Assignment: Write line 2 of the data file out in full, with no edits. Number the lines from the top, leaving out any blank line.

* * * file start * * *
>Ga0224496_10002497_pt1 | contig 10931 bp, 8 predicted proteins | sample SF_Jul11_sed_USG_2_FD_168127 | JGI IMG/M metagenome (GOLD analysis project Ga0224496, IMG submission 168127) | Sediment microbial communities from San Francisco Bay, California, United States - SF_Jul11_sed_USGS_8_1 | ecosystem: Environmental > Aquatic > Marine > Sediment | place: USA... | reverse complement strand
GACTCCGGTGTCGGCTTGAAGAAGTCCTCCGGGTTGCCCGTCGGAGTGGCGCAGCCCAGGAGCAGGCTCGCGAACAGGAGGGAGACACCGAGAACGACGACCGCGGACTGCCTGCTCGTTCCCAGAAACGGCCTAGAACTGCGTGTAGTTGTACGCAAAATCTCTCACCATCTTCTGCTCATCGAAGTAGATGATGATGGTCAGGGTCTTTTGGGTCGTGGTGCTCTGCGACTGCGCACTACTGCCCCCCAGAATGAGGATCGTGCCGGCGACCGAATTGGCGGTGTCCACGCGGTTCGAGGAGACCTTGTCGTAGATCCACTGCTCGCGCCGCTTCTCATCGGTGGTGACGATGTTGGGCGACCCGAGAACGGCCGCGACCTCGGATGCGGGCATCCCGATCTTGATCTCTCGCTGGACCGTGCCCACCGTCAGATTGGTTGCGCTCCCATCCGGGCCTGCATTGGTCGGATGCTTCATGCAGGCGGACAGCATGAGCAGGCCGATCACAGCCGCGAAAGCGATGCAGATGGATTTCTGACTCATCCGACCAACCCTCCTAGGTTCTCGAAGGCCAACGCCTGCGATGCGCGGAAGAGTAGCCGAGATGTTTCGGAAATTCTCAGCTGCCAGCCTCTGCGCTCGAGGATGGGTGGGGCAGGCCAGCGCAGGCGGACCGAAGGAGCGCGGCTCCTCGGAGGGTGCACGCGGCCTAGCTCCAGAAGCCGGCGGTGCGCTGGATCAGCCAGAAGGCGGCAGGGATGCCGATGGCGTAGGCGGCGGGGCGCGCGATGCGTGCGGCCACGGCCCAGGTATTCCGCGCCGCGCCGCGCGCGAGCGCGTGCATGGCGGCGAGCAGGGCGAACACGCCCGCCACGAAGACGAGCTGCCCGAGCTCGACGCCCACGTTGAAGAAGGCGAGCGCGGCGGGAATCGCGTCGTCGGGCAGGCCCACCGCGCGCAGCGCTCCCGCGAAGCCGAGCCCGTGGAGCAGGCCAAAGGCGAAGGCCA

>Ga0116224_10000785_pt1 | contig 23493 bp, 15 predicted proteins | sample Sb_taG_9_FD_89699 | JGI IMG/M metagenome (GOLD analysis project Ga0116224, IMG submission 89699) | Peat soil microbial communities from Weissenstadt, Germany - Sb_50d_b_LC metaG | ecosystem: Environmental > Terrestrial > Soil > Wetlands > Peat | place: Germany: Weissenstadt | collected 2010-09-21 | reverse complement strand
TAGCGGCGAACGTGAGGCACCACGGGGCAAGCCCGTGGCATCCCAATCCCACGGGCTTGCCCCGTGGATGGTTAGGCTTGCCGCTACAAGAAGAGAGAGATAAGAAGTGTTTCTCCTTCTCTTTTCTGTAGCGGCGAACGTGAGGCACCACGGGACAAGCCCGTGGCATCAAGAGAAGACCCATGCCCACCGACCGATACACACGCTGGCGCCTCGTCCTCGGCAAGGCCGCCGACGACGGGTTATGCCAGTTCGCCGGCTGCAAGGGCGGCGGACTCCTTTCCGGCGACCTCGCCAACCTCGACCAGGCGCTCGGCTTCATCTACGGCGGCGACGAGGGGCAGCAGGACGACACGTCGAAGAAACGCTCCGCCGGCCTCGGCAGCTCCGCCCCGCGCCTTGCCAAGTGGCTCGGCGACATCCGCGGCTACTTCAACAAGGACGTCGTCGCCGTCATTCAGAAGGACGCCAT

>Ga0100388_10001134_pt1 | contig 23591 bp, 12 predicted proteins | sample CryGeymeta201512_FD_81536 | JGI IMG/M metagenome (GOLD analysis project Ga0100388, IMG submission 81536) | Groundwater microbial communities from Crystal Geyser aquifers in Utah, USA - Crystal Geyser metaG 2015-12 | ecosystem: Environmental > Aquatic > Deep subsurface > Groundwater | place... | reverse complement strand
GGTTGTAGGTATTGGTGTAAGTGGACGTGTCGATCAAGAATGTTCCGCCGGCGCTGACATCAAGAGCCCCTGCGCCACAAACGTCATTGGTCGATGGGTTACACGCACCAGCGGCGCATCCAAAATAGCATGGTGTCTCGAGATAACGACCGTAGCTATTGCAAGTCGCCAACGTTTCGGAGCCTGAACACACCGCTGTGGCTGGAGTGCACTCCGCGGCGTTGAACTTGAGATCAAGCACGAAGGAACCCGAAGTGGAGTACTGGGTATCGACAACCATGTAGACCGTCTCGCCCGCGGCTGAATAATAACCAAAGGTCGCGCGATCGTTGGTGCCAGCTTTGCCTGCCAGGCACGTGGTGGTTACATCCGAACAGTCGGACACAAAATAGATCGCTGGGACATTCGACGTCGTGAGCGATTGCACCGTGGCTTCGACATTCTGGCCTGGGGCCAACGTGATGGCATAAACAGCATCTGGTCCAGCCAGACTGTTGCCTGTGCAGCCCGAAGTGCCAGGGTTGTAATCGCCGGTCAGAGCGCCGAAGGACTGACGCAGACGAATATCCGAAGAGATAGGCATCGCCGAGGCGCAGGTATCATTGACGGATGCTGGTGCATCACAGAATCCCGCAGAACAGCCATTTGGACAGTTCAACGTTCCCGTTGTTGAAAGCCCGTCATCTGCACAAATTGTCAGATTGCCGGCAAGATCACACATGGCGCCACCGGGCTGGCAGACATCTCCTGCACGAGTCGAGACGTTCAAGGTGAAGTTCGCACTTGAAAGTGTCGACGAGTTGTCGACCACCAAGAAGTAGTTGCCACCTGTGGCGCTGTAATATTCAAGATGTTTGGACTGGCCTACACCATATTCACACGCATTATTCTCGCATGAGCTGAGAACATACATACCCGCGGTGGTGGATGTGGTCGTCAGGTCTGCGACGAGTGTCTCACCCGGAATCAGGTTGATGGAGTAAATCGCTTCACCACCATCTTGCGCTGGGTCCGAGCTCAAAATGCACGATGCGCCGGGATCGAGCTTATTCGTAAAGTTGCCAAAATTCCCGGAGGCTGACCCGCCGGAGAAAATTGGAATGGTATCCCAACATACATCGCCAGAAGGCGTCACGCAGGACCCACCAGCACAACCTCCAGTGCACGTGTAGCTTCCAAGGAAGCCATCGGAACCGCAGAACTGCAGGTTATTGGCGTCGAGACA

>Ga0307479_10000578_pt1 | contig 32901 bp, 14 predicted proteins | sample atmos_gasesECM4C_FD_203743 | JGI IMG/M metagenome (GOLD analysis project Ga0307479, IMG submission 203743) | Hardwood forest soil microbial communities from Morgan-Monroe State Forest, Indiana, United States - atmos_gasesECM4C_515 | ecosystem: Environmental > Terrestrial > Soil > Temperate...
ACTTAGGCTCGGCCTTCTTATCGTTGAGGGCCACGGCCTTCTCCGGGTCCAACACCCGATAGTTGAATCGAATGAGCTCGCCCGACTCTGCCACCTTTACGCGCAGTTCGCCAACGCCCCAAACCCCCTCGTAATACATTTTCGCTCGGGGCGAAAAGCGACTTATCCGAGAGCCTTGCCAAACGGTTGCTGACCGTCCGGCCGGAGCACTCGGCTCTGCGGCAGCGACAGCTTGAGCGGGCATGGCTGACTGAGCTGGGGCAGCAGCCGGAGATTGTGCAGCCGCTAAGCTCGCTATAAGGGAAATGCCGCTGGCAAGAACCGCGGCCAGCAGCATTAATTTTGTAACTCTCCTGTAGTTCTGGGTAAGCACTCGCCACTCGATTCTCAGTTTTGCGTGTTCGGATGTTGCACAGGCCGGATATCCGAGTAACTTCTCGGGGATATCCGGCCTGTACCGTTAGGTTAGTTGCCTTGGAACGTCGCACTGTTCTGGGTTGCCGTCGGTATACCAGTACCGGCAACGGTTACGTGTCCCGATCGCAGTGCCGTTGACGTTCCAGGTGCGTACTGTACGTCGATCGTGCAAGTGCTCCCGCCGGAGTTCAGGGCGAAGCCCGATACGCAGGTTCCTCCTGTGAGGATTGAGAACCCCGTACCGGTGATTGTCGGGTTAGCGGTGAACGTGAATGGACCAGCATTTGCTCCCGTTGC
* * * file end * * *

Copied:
GACTCCGGTGTCGGCTTGAAGAAGTCCTCCGGGTTGCCCGTCGGAGTGGCGCAGCCCAGGAGCAGGCTCGCGAACAGGAGGGAGACACCGAGAACGACGACCGCGGACTGCCTGCTCGTTCCCAGAAACGGCCTAGAACTGCGTGTAGTTGTACGCAAAATCTCTCACCATCTTCTGCTCATCGAAGTAGATGATGATGGTCAGGGTCTTTTGGGTCGTGGTGCTCTGCGACTGCGCACTACTGCCCCCCAGAATGAGGATCGTGCCGGCGACCGAATTGGCGGTGTCCACGCGGTTCGAGGAGACCTTGTCGTAGATCCACTGCTCGCGCCGCTTCTCATCGGTGGTGACGATGTTGGGCGACCCGAGAACGGCCGCGACCTCGGATGCGGGCATCCCGATCTTGATCTCTCGCTGGACCGTGCCCACCGTCAGATTGGTTGCGCTCCCATCCGGGCCTGCATTGGTCGGATGCTTCATGCAGGCGGACAGCATGAGCAGGCCGATCACAGCCGCGAAAGCGATGCAGATGGATTTCTGACTCATCCGACCAACCCTCCTAGGTTCTCGAAGGCCAACGCCTGCGATGCGCGGAAGAGTAGCCGAGATGTTTCGGAAATTCTCAGCTGCCAGCCTCTGCGCTCGAGGATGGGTGGGGCAGGCCAGCGCAGGCGGACCGAAGGAGCGCGGCTCCTCGGAGGGTGCACGCGGCCTAGCTCCAGAAGCCGGCGGTGCGCTGGATCAGCCAGAAGGCGGCAGGGATGCCGATGGCGTAGGCGGCGGGGCGCGCGATGCGTGCGGCCACGGCCCAGGTATTCCGCGCCGCGCCGCGCGCGAGCGCGTGCATGGCGGCGAGCAGGGCGAACACGCCCGCCACGAAGACGAGCTGCCCGAGCTCGACGCCCACGTTGAAGAAGGCGAGCGCGGCGGGAATCGCGTCGTCGGGCAGGCCCACCGCGCGCAGCGCTCCCGCGAAGCCGAGCCCGTGGAGCAGGCCAAAGGCGAAGGCCA